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(SwStr: t. 635)


Vicksburg, sometimes noted as City of Vicksburg, was built in 1857 at New Albany, Ind., and owned and home ported in New Orleans. With the coming of the war she was evidently seized or bought for use on the river. A report of 19 February 1862 tells of her carrying guns up river to the forts above Memphis.


At Natchez, Miss., in May 1862, five Union ships were before the city. They had sent in a flag of truce. At this time, Vicksburg came down river with troops for the defense of Natchez. Brig. General C. G. Dahlgren, CSA, was on shore at the time and fired a musket to warn her off. She put about and went up river, being chased by two shots from gunboat USS Oneida.


Vicksburg made good her escape. In July 1862 she was spotted on the Black River in company with a Confederate gunboat, probably carrying troops and supplies. Early next year, February 1863, she was "lying at the landing" of the city of Vicksburg. Admiral Porter ordered his ram Queen of the West to run the defenses of Vicksburg, and attack the steamer Vicksburg in passing down.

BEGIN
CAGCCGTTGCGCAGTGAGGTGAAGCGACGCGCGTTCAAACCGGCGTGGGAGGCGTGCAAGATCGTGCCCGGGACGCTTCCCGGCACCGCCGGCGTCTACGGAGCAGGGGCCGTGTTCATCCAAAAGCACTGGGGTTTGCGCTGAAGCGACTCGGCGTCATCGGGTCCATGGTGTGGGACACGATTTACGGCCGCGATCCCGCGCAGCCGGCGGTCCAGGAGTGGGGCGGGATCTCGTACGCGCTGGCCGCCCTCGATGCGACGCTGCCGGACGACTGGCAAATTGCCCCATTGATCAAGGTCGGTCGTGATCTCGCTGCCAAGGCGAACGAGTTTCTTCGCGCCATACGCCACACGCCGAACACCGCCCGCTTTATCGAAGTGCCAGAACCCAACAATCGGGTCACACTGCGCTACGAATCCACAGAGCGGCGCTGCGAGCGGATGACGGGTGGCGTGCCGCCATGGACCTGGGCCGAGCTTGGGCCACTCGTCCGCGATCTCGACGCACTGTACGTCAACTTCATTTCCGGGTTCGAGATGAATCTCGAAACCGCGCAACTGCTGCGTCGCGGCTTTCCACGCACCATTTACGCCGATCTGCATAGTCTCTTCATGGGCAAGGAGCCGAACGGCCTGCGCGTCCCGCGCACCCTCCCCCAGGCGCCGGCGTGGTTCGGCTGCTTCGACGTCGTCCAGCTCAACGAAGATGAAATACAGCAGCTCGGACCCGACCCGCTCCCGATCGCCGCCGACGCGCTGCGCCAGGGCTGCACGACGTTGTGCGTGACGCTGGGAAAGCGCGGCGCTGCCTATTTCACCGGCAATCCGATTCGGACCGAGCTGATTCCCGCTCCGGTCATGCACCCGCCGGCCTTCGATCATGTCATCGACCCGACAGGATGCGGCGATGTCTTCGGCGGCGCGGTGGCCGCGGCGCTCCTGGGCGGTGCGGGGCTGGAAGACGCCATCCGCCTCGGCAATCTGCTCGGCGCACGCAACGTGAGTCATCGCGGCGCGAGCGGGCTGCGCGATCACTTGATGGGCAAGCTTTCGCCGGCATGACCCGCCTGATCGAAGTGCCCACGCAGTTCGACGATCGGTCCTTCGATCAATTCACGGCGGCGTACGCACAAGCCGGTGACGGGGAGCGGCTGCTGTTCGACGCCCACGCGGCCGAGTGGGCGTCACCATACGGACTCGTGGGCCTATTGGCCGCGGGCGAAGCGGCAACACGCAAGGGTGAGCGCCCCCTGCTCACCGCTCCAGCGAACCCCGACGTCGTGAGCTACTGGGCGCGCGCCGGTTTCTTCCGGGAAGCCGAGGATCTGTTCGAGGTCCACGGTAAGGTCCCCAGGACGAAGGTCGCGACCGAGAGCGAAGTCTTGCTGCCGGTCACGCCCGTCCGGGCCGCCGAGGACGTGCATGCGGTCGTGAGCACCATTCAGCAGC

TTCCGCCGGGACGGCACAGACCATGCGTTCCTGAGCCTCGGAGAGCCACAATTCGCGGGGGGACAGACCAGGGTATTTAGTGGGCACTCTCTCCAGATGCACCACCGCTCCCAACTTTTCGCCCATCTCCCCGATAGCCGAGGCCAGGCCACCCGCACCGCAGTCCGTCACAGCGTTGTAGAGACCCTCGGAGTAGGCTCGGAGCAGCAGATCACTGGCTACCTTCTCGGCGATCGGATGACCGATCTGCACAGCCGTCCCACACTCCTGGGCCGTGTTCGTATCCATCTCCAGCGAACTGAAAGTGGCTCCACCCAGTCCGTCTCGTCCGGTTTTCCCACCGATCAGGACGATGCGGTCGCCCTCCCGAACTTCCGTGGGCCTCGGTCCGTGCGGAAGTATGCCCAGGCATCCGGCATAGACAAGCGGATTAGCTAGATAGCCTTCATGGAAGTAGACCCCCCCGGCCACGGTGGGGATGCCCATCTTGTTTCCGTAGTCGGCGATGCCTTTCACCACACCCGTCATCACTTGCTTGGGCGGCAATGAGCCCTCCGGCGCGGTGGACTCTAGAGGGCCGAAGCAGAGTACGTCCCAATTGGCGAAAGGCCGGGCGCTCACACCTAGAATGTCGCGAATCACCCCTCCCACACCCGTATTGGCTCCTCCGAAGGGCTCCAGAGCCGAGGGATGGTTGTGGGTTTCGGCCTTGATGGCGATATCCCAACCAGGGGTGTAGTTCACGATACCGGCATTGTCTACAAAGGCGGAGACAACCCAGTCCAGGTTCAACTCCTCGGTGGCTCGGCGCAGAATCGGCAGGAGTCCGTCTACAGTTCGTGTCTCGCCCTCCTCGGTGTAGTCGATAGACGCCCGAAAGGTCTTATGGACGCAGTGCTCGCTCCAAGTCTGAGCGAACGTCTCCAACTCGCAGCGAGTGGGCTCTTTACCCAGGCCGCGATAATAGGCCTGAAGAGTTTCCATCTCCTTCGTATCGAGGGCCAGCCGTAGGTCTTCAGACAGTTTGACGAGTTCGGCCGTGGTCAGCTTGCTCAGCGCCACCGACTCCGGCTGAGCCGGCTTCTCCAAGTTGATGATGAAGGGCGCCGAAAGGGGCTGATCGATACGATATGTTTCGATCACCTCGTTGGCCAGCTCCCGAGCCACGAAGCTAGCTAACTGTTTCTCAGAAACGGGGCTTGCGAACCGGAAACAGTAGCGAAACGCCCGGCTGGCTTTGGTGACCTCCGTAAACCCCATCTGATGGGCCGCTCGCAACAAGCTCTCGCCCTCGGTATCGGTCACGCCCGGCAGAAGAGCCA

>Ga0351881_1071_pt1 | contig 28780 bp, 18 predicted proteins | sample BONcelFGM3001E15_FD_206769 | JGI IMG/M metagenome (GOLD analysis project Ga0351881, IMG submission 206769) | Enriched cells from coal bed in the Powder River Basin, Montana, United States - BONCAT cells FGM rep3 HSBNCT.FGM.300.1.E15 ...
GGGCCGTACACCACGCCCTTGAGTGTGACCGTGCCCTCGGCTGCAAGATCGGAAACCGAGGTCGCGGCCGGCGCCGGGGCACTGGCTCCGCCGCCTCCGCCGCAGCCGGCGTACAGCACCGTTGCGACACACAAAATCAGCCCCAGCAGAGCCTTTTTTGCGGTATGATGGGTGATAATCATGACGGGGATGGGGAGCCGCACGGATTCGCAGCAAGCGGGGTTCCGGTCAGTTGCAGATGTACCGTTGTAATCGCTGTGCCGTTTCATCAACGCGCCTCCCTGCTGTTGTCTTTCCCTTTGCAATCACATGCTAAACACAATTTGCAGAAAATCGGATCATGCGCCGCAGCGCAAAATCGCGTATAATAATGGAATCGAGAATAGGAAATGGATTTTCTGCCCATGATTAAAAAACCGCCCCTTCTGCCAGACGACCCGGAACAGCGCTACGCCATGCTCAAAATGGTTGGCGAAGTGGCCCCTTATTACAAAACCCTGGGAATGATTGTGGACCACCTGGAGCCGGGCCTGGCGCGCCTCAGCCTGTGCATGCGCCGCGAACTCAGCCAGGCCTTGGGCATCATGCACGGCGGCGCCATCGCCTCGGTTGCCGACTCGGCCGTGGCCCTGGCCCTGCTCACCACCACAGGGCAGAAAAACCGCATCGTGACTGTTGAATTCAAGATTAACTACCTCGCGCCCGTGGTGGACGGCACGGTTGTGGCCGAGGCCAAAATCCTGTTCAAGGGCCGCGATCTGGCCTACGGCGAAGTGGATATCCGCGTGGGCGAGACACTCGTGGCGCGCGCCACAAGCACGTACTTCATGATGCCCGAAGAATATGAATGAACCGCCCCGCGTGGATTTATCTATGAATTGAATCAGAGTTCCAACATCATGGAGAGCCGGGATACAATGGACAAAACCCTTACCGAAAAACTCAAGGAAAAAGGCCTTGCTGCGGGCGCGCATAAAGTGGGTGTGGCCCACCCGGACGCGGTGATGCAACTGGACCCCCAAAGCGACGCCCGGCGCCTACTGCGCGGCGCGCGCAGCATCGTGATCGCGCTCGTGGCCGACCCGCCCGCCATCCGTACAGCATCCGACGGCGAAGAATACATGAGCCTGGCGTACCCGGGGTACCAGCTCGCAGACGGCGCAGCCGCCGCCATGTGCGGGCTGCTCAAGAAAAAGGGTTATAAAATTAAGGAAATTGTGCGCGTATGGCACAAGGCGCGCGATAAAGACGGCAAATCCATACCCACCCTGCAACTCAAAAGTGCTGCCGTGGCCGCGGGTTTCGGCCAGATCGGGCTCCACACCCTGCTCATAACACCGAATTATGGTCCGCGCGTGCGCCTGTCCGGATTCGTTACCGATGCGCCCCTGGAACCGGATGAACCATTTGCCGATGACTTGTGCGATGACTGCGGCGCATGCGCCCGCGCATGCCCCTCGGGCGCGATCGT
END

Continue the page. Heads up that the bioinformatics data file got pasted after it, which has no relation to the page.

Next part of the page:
Under the daring and gallant Col. Charles R. Ellet, Queen of the West got underway, after delays, and early in the morning of 2 February 1863, came in sight of Vicksburg.


The Confederates opened a heavy fire on Queen of the West, which was partially turned to make a better angle to deflect projectiles. In so doing, way was lost and the current took charge. But, with guns shotted with incendiary projectiles, Ellet directed a fire on Vicksburg and rammed her.


"The Vicksburg," reported Ellet, "was the largest and strongest steamer on this river, and I think they were preparing to use her against our transports, being very fleet." Deserters reported a large hole knocked in the side of Vicksburg. She was discovered to be on fire, and only held afloat by being buoyed up with coal barges.


Machinery removed, Vicksburg remained at Vicksburg as a wharf boat. On 29 March 1863, Federal units were sent to quarters, just after midnight. A steamer had been reported coming down river. The weather was squally, and Vicksburg had gone adrift. She passed by, "a harmless hulk," but was totally burned by three men who were seen chasing after her along the shore.


Vicksburg didn't die easily. The Federals sent a party to inspect the "totally consumed" hulk and found no machinery aboard. But, in December 1863, a report to Secretary of War E. M. Stanton gave intelligence of a "very formidable vessel" being finished near Mobile. Said the report: "This vessel is said to contain the machinery of the steamer Vicksburg, which was taken overland from Vicksburg to Mobile. These engines were constructed partially under my superintendence at New Albany, when the steamer Vicksburg was constructed, and I know the engine to be as powerful as any now on the Mississippi River."